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Saving misunderstood by Uganda’s majority

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Saving misunderstood by Uganda’s majority

One may save using a wooden box

One may save using a wooden box

People continue to have a poor saving culture because saving is vaguely understood by most people.  In simple language if you earn you are expected to spend. If you cannot spend all that you have earned then you are left with a surplus which you may save.

The question now is:  what about if you have no surplus? If all you have earned is spent and nothing is left for you to save. If you don’t earn much and you can barely pay your bills, the idea of saving money might seem laughable.

Vast majority of the people claim to earn less than what they need to spend. This is now the dilemma.  If your expenditure is greater than your income, this means you cannot save but can only borrow to finance your expenditure.

It sounds unpractical but some people have testified that they spend more than what they earn.  At this level experts will advise you to cut your expenditure, either to break even or realize some surplus for saving.

Spending less than your income is the cornerstone to building wealth. It is powerful because every shilling you don’t spend immediately goes to build your wealth foundation, and has the potential to throw off investment returns for a lifetime. It’s also the cornerstone to wealth accumulation because if you can’t get your spending under consistent control, it is unlikely that you will ever get rich.

You can never know what will happen in the future. So, money should be saved to pay for unexpected events or emergencies and finance business projects.Most of us put in hundreds of hours of work each year to earn most of our money.

But when you have savings and stash your funds in the right places, your money starts to work for you. Over time, you will need to work less and less as your money works more and more, and eventually, you might be able to stop working altogether. This gives you financial independence and comfortable retirement.

Financial independence isn’t the same as being rich; but it’s about not having to depend on receiving a certain pay cheque from your employer at the end of a month.  It’s about making you feel rich beyond your wildest dreams.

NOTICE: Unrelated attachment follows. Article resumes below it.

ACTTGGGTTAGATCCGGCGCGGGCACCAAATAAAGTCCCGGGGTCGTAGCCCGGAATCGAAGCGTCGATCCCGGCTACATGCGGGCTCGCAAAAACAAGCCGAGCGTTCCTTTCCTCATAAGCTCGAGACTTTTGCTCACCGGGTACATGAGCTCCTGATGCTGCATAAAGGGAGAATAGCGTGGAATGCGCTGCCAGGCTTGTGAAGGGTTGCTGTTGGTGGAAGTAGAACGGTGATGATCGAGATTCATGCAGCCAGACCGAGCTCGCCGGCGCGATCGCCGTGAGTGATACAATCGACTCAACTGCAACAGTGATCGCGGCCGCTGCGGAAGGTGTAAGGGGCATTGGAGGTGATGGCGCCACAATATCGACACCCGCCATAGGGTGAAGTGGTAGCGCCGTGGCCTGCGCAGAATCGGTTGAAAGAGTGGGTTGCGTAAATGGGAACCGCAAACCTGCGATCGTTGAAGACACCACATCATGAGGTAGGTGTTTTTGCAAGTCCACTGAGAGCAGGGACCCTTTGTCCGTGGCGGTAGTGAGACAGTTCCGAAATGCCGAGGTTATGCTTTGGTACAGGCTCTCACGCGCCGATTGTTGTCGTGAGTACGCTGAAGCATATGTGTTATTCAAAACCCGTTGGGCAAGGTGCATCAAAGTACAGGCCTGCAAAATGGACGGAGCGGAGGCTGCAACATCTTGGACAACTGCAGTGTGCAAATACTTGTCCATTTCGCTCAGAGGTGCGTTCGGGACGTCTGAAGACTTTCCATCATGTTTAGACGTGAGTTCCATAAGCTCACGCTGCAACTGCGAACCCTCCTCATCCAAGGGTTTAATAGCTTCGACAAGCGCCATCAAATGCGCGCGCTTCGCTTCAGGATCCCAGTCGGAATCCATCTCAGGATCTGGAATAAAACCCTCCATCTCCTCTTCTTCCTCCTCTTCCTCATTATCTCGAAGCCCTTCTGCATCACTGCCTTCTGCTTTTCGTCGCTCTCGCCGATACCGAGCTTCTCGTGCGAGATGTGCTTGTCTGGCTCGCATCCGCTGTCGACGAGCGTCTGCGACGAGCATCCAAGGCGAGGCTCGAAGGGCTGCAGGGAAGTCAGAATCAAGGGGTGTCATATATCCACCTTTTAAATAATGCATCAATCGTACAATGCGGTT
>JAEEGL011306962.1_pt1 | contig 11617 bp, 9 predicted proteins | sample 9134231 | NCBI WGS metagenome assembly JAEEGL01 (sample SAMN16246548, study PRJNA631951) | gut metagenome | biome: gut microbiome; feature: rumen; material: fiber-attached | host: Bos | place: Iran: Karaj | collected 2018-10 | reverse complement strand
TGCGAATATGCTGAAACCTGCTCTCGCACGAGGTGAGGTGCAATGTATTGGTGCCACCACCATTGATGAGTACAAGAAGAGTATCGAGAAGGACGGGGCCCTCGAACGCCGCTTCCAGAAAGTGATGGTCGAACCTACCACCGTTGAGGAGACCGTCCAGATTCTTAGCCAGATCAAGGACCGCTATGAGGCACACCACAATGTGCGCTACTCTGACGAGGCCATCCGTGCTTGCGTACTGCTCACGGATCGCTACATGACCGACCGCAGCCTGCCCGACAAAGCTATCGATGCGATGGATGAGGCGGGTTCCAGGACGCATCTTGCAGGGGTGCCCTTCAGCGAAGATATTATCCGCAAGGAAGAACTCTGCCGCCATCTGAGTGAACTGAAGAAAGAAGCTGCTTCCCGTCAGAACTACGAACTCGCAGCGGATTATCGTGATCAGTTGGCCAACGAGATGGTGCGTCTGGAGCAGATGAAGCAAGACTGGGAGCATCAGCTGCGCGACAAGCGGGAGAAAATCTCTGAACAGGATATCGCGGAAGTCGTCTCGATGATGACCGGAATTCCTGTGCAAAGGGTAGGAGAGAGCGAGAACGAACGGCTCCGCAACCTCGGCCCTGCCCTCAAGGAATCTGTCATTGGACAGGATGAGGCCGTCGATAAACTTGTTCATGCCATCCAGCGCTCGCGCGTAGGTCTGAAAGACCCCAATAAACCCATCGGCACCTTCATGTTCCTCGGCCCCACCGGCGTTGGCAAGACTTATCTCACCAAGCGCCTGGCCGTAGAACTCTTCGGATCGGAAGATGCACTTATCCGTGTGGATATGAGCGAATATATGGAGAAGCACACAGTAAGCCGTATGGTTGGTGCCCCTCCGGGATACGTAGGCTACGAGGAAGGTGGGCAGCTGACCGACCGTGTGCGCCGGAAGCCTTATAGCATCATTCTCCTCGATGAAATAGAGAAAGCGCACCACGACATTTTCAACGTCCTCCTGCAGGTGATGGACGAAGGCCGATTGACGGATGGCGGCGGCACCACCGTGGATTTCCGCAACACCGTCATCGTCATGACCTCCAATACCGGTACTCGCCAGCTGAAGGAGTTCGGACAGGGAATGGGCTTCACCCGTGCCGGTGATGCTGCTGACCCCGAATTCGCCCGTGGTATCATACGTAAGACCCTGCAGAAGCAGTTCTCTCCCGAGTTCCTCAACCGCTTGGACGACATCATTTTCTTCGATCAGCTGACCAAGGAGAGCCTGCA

Having savings that you can rely on is what it takes to become “rich,” no matter how you define it. The biggest question is:  Can saving be possible with a miserable income versus a bulging expenditure?

When analyzing the economics of civilizations, the usual question has always been: Where does the surplus go? In Greece, for example, surplus was generated by the labor of slaves, and went to the citizen (property owner), who tended to be a very good judge of where and how to use it best.

In Western civilization, surplus was generally left in the hands of the person who earned it, who also tended to be a good judge of how best to use it. Today surplus is partially left in our hands for us to decide where to put it.

Through the past hundred years of a declining Western civilization, the movement of surplus was radically transformed; it was skimmed away, in thicker and thicker layers, to growing governments in capital cities. The result of this is the current situation: Essentially all the surplus is skimmed away from the citizens.

This is accomplished with direct taxes, such as income taxes, as well as with the hidden tax of inflation, real estate taxes, sales taxes, and dozens of others. In other words, it’s so hard to save money because the government takes so much of it away.

Does this mean that we shouldn’t save? No, this only reminds us that we shall never realize a surplus for us to save. All we can do then is to reduce our unnecessary expenditure to be able to realize something to save.

This is now sacrificing. In fact some people have been advised to save a portion of their income first before they embark on expenditure. If you choose to spend first you will not be left with anything to save.

Secondly, saving can be a better motivation if you are saving to start another income generating project than saving to buy sofa set, television or any other item which does not bring more income. Saving to invest is an assurance that once the income generating activity starts to bring in money you will stop to save.

The irony is that currently government seems unbothered on whether people save or not. Instead government is busy encouraging consumption and expenditure.  Banks allow us to withdraw money any time from our savings accounts because we are even provided with ATM cards.

There is at ATM for the different commercial banks near every bar and recreational centre so that people access their money and spend. There is need for programs on financial literacy among the people.  Forced saving can also be used where people deliberately choose to avoid saving.



Isa Senkumba is a social critic

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